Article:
Monday, June 04, 2012

Is superhero decadence a chronic condition?

The following panels are from the story "New World Order," the first story arc in Grant Morrison, Howard Porter and John Dell's JLA run, and they were first published in 1997: Two members of The Hyperclan, a group of alien superheroes who have come to earth and effectively replaced the Justice League, suddenly, violently turn on Green Lantern Kyle Rayner, who muses about how much comic book superheroes have changed over the years. Instead of just robbing banks and suchlike, they threaten to cripple you and attack your loved ones (In his first adventure as Green Lantern, Rayner's girlfriend was brutally murdered by a supervillain, who then stuffed her corpse into their refrigerator, giving birth to the term "women in refrigerators").

Rayner's Morrison-penned observation about how cruel and evil supervillains were getting appeared in a couple of comic books from 15 years ago.

This year, in an issue of Justice League, a series that replaced the series that replaced JLA, its current writer Geoff Johns wrote the following scene, in which a villain tortures Steve Trevor and threatens to murder his family if he doesn't tell him how to break into the Justice League's headquarters:

That same month, the same writer wrote this scene, in which the villain Black Manta threatens to kill a heroine's family, after he finishes murdering her:

I suppose one could say that nothing's changed much in 15 years, but that wouldn't really be true. Fifteen years ago the Justice League writer was commenting on the trend in a dismissive fashion, essentially ridiculing the writers of the time, whereas today the Justice League writer is writing his super-comics in the same fashion that Morrison felt compelled to comment negatively on back then.

Super-comics aren't standing still, they're devolving.


Anthony Strand said...

Wow, yeah. That's awful.

Jeff McGinley said...

Remember, Lobo started as a parody, and became a template.

Kevin Tam said...

Its a shame to see this.

Also, black manta totally looks like LL Cool J.


Miguel said...

An inevitable change of standards of realism, I'd say, that affects every ganre and aspect of storytelling in time. Compare 1970s gritty crime with those from the 1930s. Why, just compare Scorsese's Goodfellas with Coppola's naive, heroic and glamorous take on the Mafia in The Godfather. Or the hard science fiction of today with the space operas of decades ago.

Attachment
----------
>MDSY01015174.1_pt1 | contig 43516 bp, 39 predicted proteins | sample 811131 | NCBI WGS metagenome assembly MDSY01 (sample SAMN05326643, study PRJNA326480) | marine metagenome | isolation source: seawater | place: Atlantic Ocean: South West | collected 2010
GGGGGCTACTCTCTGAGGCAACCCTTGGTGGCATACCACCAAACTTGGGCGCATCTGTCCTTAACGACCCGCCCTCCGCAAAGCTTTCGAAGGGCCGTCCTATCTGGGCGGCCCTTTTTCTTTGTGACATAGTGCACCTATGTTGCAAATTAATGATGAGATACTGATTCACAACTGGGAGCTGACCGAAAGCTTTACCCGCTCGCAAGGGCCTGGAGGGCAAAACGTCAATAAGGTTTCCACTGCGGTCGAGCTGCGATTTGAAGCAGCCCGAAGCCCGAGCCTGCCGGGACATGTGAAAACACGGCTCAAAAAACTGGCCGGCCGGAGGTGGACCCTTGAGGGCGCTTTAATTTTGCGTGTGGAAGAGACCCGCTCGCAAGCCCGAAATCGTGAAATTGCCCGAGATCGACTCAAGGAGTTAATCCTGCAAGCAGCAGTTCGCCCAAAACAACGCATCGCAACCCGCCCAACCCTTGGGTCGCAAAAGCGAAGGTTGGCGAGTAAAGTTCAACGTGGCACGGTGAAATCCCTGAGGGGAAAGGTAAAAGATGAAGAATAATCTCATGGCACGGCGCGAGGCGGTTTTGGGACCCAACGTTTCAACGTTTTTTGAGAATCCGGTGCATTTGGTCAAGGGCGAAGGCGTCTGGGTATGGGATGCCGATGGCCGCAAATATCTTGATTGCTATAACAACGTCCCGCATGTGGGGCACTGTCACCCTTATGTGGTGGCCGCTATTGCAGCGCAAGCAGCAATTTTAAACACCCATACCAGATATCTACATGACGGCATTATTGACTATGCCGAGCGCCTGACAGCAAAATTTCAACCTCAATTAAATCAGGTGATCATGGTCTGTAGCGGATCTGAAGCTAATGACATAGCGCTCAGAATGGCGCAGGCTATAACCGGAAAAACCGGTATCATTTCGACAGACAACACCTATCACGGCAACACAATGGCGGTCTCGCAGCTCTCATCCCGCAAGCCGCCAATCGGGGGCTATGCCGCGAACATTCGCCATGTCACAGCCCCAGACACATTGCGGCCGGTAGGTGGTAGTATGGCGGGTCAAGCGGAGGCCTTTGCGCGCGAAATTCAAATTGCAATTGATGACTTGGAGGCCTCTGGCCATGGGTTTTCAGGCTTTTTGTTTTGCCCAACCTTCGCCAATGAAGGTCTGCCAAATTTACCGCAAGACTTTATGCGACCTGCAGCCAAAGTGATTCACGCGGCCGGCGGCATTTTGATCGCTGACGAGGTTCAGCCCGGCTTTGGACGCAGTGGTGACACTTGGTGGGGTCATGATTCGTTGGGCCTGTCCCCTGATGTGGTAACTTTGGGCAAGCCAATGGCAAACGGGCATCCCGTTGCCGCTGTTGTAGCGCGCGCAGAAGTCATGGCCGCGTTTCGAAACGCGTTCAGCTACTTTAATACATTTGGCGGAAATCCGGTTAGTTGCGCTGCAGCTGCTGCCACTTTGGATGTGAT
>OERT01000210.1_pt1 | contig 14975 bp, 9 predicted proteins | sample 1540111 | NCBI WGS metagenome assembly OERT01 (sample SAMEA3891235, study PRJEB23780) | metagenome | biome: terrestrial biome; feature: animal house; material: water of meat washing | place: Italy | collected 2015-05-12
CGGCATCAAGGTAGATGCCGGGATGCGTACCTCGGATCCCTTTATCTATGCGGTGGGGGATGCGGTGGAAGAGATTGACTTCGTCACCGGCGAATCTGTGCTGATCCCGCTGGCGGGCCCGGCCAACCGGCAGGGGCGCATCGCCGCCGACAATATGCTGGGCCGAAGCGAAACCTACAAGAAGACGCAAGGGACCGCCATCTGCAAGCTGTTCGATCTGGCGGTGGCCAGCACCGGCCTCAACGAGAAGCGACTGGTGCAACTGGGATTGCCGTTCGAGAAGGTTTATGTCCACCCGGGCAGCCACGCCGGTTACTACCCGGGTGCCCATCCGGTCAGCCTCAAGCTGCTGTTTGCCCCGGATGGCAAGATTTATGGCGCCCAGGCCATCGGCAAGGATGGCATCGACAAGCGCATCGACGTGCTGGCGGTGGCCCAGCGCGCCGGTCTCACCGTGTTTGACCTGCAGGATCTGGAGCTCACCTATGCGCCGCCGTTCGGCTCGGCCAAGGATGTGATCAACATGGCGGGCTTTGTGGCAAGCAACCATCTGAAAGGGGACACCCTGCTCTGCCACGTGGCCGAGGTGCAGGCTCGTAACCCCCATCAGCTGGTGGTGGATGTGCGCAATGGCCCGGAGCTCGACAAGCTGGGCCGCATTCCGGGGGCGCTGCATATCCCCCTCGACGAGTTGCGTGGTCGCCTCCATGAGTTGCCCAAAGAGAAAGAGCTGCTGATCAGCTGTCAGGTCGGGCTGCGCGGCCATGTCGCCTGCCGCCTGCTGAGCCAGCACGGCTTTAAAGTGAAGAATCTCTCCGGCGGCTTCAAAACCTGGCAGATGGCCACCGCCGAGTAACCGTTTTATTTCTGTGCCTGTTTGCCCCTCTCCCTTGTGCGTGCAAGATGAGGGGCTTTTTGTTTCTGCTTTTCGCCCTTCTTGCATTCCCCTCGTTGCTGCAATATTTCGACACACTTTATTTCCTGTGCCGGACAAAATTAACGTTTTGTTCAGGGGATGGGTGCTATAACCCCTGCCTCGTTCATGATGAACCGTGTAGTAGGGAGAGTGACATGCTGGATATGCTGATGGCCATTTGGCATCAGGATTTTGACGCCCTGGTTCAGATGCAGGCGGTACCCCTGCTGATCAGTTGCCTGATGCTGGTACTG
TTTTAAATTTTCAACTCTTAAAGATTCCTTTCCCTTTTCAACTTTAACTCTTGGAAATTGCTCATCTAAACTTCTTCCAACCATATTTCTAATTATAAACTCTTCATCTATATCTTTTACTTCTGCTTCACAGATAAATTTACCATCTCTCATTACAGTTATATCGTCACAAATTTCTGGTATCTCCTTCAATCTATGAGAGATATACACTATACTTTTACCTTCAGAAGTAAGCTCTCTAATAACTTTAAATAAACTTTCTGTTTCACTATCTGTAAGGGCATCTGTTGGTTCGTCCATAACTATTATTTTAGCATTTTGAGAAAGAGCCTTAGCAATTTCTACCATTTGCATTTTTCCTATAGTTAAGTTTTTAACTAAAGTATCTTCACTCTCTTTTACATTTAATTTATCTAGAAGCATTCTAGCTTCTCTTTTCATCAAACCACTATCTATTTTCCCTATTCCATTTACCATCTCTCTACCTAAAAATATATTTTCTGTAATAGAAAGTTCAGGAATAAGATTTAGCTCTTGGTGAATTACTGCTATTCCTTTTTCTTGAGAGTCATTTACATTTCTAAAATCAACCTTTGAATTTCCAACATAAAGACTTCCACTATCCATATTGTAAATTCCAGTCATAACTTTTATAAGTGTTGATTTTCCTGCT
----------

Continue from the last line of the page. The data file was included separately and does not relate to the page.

Times change, our expectations change, we're better read and informed than before, we get tired of reading and seeing the same things, the same way over and over. And I imagine writers get tired of writing them the same over and over too.

I can't read current superhero stories, they're just awful stuff, but not because villains are now threatening to kill the heroes' families. That makes sense to me. If we're going to pretend that wouldn't happen, we may as well go back to pretending crime never pays, that all cops are morally upstanding people and that all crooks are caught.

My problem isn't that villains are more violent, or the stakes higher and more personal - it's just basic storytelling and understanding of drama has disappeared from comic book writers. They can't make that violence interesting at all, the way Alan Moore can, for instance. And even Grant Morrison is quite good at it - the super-sentinel exterminating Genosha was one of the most violent things I've ever seen and was exceptionally well-written and emotional.

The pages you've shown? It's not that they're violent that matters; it's that it's a hollow, meaningless violence.

Caleb said...


Auugh, now I can't stop seeing him as LL Cool J!

Manta said knock you out!